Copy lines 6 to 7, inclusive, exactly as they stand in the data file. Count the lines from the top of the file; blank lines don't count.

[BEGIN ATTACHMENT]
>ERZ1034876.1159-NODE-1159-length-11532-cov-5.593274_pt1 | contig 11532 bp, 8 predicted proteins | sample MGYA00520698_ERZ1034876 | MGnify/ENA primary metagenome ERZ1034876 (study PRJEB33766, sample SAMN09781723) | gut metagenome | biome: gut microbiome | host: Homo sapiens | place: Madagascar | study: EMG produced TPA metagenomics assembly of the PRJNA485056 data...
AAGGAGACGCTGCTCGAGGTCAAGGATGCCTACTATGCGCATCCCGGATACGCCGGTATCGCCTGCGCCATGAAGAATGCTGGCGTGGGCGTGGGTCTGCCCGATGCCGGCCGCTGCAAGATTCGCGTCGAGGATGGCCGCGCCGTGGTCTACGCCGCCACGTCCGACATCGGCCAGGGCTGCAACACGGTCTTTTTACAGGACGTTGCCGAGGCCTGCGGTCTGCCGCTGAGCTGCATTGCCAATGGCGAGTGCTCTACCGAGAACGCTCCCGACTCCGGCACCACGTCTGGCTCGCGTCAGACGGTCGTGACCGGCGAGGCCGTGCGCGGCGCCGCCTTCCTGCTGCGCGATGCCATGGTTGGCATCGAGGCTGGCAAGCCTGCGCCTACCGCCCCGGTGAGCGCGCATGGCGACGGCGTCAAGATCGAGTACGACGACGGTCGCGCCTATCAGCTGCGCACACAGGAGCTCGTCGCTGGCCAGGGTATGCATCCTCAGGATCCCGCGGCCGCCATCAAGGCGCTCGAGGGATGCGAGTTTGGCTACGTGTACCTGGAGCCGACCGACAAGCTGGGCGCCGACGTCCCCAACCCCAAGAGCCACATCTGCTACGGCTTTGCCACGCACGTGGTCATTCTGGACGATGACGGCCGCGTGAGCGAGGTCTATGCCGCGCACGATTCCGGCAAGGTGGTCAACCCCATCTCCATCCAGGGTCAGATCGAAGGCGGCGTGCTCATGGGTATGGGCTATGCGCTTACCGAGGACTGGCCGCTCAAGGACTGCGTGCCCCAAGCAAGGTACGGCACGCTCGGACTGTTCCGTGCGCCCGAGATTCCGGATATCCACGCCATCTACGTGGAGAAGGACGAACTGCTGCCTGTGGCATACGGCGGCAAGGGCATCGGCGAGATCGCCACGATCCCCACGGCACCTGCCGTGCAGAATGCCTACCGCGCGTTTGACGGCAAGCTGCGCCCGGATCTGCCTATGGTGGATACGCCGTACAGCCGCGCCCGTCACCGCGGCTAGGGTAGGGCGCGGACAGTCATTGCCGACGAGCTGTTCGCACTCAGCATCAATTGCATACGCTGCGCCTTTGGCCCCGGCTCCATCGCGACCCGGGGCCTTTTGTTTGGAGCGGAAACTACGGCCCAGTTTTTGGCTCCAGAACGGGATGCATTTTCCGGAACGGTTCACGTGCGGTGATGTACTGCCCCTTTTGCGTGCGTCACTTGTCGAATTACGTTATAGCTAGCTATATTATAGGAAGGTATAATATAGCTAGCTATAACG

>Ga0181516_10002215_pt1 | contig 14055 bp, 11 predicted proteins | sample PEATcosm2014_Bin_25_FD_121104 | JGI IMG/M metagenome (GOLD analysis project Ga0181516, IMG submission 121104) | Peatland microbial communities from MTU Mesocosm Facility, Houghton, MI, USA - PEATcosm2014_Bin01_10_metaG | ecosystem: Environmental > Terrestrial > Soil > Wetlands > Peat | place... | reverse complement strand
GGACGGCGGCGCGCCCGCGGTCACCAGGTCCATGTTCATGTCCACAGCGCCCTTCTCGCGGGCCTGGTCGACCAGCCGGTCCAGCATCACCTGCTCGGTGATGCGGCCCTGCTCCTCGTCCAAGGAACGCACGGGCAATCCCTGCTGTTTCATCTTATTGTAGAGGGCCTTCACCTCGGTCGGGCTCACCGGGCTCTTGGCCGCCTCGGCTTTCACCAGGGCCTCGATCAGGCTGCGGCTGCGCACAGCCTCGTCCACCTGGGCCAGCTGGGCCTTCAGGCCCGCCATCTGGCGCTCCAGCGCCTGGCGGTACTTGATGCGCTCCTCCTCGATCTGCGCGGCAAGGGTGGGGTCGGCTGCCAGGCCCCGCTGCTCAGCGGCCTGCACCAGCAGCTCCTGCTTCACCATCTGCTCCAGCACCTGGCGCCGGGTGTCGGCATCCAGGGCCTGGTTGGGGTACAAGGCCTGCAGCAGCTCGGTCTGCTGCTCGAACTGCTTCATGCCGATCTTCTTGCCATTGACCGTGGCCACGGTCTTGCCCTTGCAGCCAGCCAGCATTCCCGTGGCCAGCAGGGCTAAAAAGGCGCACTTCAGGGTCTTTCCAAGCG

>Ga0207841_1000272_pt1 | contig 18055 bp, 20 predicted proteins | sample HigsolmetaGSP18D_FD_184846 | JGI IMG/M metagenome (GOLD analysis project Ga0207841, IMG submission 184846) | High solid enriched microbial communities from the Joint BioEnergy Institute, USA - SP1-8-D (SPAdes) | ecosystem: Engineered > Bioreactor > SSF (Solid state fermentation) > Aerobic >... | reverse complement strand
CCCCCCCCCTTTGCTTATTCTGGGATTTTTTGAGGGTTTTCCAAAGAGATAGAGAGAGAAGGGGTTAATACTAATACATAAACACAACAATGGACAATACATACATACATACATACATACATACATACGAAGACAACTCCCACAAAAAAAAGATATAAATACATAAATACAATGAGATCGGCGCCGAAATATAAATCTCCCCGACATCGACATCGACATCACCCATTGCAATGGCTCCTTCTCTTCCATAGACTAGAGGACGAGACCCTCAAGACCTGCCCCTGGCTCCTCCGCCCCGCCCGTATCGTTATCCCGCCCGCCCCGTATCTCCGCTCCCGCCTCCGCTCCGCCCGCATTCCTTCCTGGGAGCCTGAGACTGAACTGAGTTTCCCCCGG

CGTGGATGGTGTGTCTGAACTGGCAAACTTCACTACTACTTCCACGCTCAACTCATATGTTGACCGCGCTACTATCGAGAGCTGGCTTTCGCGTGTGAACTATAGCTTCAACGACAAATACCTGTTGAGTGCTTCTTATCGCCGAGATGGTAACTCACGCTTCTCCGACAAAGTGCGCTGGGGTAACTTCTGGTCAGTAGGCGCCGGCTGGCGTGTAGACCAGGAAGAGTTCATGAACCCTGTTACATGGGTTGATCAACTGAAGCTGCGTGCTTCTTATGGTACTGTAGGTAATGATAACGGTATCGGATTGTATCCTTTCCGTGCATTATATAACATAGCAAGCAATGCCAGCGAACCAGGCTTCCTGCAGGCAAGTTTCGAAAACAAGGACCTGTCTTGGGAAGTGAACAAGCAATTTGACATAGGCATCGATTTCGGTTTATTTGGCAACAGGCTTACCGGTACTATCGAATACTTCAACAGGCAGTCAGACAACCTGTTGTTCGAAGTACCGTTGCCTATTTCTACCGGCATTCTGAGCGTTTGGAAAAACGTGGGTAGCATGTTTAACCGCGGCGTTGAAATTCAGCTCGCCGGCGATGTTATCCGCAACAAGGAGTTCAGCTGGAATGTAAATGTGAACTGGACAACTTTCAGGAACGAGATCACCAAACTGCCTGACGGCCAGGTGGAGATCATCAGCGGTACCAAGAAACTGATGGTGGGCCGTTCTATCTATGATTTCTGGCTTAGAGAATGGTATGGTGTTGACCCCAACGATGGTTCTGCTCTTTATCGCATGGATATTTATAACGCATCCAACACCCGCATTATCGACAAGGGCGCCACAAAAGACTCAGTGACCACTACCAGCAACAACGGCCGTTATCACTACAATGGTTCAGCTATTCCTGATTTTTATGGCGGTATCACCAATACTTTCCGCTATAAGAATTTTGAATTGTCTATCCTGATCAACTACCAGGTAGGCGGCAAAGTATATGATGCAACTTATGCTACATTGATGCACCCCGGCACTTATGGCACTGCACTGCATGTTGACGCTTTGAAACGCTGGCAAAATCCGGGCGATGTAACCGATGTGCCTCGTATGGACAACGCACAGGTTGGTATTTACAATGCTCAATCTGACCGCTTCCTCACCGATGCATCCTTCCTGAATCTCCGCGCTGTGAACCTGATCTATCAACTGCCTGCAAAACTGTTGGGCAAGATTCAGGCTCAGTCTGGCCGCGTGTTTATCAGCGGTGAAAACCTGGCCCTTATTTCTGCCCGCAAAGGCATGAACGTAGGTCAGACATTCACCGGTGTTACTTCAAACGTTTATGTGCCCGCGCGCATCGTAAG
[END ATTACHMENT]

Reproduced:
CCCCCCCCCTTTGCTTATTCTGGGATTTTTTGAGGGTTTTCCAAAGAGATAGAGAGAGAAGGGGTTAATACTAATACATAAACACAACAATGGACAATACATACATACATACATACATACATACATACGAAGACAACTCCCACAAAAAAAAGATATAAATACATAAATACAATGAGATCGGCGCCGAAATATAAATCTCCCCGACATCGACATCGACATCACCCATTGCAATGGCTCCTTCTCTTCCATAGACTAGAGGACGAGACCCTCAAGACCTGCCCCTGGCTCCTCCGCCCCGCCCGTATCGTTATCCCGCCCGCCCCGTATCTCCGCTCCCGCCTCCGCTCCGCCCGCATTCCTTCCTGGGAGCCTGAGACTGAACTGAGTTTCCCCCGG

CGTGGATGGTGTGTCTGAACTGGCAAACTTCACTACTACTTCCACGCTCAACTCATATGTTGACCGCGCTACTATCGAGAGCTGGCTTTCGCGTGTGAACTATAGCTTCAACGACAAATACCTGTTGAGTGCTTCTTATCGCCGAGATGGTAACTCACGCTTCTCCGACAAAGTGCGCTGGGGTAACTTCTGGTCAGTAGGCGCCGGCTGGCGTGTAGACCAGGAAGAGTTCATGAACCCTGTTACATGGGTTGATCAACTGAAGCTGCGTGCTTCTTATGGTACTGTAGGTAATGATAACGGTATCGGATTGTATCCTTTCCGTGCATTATATAACATAGCAAGCAATGCCAGCGAACCAGGCTTCCTGCAGGCAAGTTTCGAAAACAAGGACCTGTCTTGGGAAGTGAACAAGCAATTTGACATAGGCATCGATTTCGGTTTATTTGGCAACAGGCTTACCGGTACTATCGAATACTTCAACAGGCAGTCAGACAACCTGTTGTTCGAAGTACCGTTGCCTATTTCTACCGGCATTCTGAGCGTTTGGAAAAACGTGGGTAGCATGTTTAACCGCGGCGTTGAAATTCAGCTCGCCGGCGATGTTATCCGCAACAAGGAGTTCAGCTGGAATGTAAATGTGAACTGGACAACTTTCAGGAACGAGATCACCAAACTGCCTGACGGCCAGGTGGAGATCATCAGCGGTACCAAGAAACTGATGGTGGGCCGTTCTATCTATGATTTCTGGCTTAGAGAATGGTATGGTGTTGACCCCAACGATGGTTCTGCTCTTTATCGCATGGATATTTATAACGCATCCAACACCCGCATTATCGACAAGGGCGCCACAAAAGACTCAGTGACCACTACCAGCAACAACGGCCGTTATCACTACAATGGTTCAGCTATTCCTGATTTTTATGGCGGTATCACCAATACTTTCCGCTATAAGAATTTTGAATTGTCTATCCTGATCAACTACCAGGTAGGCGGCAAAGTATATGATGCAACTTATGCTACATTGATGCACCCCGGCACTTATGGCACTGCACTGCATGTTGACGCTTTGAAACGCTGGCAAAATCCGGGCGATGTAACCGATGTGCCTCGTATGGACAACGCACAGGTTGGTATTTACAATGCTCAATCTGACCGCTTCCTCACCGATGCATCCTTCCTGAATCTCCGCGCTGTGAACCTGATCTATCAACTGCCTGCAAAACTGTTGGGCAAGATTCAGGCTCAGTCTGGCCGCGTGTTTATCAGCGGTGAAAACCTGGCCCTTATTTCTGCCCGCAAAGGCATGAACGTAGGTCAGACATTCACCGGTGTTACTTCAAACGTTTATGTGCCCGCGCGCATCGTAAG